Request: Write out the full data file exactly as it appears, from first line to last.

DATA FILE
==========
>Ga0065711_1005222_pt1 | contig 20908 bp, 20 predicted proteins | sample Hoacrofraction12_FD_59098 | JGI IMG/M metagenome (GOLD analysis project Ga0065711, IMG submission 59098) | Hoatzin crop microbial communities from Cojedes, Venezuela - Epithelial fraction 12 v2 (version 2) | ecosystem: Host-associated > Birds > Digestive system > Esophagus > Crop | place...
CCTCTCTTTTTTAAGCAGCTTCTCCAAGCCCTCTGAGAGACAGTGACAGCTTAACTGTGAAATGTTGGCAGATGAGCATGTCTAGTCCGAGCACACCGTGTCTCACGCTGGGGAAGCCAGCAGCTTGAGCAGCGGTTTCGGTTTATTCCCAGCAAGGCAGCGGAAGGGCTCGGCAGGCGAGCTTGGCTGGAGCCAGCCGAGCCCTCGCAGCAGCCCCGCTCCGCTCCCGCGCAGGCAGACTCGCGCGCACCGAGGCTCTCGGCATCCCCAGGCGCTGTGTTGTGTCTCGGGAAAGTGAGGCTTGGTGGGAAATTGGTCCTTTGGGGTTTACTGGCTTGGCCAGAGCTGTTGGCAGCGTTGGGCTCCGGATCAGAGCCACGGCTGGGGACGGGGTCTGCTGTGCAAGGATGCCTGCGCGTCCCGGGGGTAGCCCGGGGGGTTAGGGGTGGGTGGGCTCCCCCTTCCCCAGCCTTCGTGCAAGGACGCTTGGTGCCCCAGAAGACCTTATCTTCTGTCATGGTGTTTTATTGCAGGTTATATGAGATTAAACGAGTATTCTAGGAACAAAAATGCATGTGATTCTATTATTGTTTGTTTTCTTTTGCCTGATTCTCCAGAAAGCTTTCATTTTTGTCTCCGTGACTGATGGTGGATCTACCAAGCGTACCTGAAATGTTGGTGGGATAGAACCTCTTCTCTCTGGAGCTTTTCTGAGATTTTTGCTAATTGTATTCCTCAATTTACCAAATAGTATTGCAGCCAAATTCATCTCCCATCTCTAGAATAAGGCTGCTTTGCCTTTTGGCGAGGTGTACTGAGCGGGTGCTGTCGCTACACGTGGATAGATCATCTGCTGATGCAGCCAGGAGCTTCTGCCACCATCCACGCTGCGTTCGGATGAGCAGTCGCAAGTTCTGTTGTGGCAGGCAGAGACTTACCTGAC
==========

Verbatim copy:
>Ga0065711_1005222_pt1 | contig 20908 bp, 20 predicted proteins | sample Hoacrofraction12_FD_59098 | JGI IMG/M metagenome (GOLD analysis project Ga0065711, IMG submission 59098) | Hoatzin crop microbial communities from Cojedes, Venezuela - Epithelial fraction 12 v2 (version 2) | ecosystem: Host-associated > Birds > Digestive system > Esophagus > Crop | place...
CCTCTCTTTTTTAAGCAGCTTCTCCAAGCCCTCTGAGAGACAGTGACAGCTTAACTGTGAAATGTTGGCAGATGAGCATGTCTAGTCCGAGCACACCGTGTCTCACGCTGGGGAAGCCAGCAGCTTGAGCAGCGGTTTCGGTTTATTCCCAGCAAGGCAGCGGAAGGGCTCGGCAGGCGAGCTTGGCTGGAGCCAGCCGAGCCCTCGCAGCAGCCCCGCTCCGCTCCCGCGCAGGCAGACTCGCGCGCACCGAGGCTCTCGGCATCCCCAGGCGCTGTGTTGTGTCTCGGGAAAGTGAGGCTTGGTGGGAAATTGGTCCTTTGGGGTTTACTGGCTTGGCCAGAGCTGTTGGCAGCGTTGGGCTCCGGATCAGAGCCACGGCTGGGGACGGGGTCTGCTGTGCAAGGATGCCTGCGCGTCCCGGGGGTAGCCCGGGGGGTTAGGGGTGGGTGGGCTCCCCCTTCCCCAGCCTTCGTGCAAGGACGCTTGGTGCCCCAGAAGACCTTATCTTCTGTCATGGTGTTTTATTGCAGGTTATATGAGATTAAACGAGTATTCTAGGAACAAAAATGCATGTGATTCTATTATTGTTTGTTTTCTTTTGCCTGATTCTCCAGAAAGCTTTCATTTTTGTCTCCGTGACTGATGGTGGATCTACCAAGCGTACCTGAAATGTTGGTGGGATAGAACCTCTTCTCTCTGGAGCTTTTCTGAGATTTTTGCTAATTGTATTCCTCAATTTACCAAATAGTATTGCAGCCAAATTCATCTCCCATCTCTAGAATAAGGCTGCTTTGCCTTTTGGCGAGGTGTACTGAGCGGGTGCTGTCGCTACACGTGGATAGATCATCTGCTGATGCAGCCAGGAGCTTCTGCCACCATCCACGCTGCGTTCGGATGAGCAGTCGCAAGTTCTGTTGTGGCAGGCAGAGACTTACCTGAC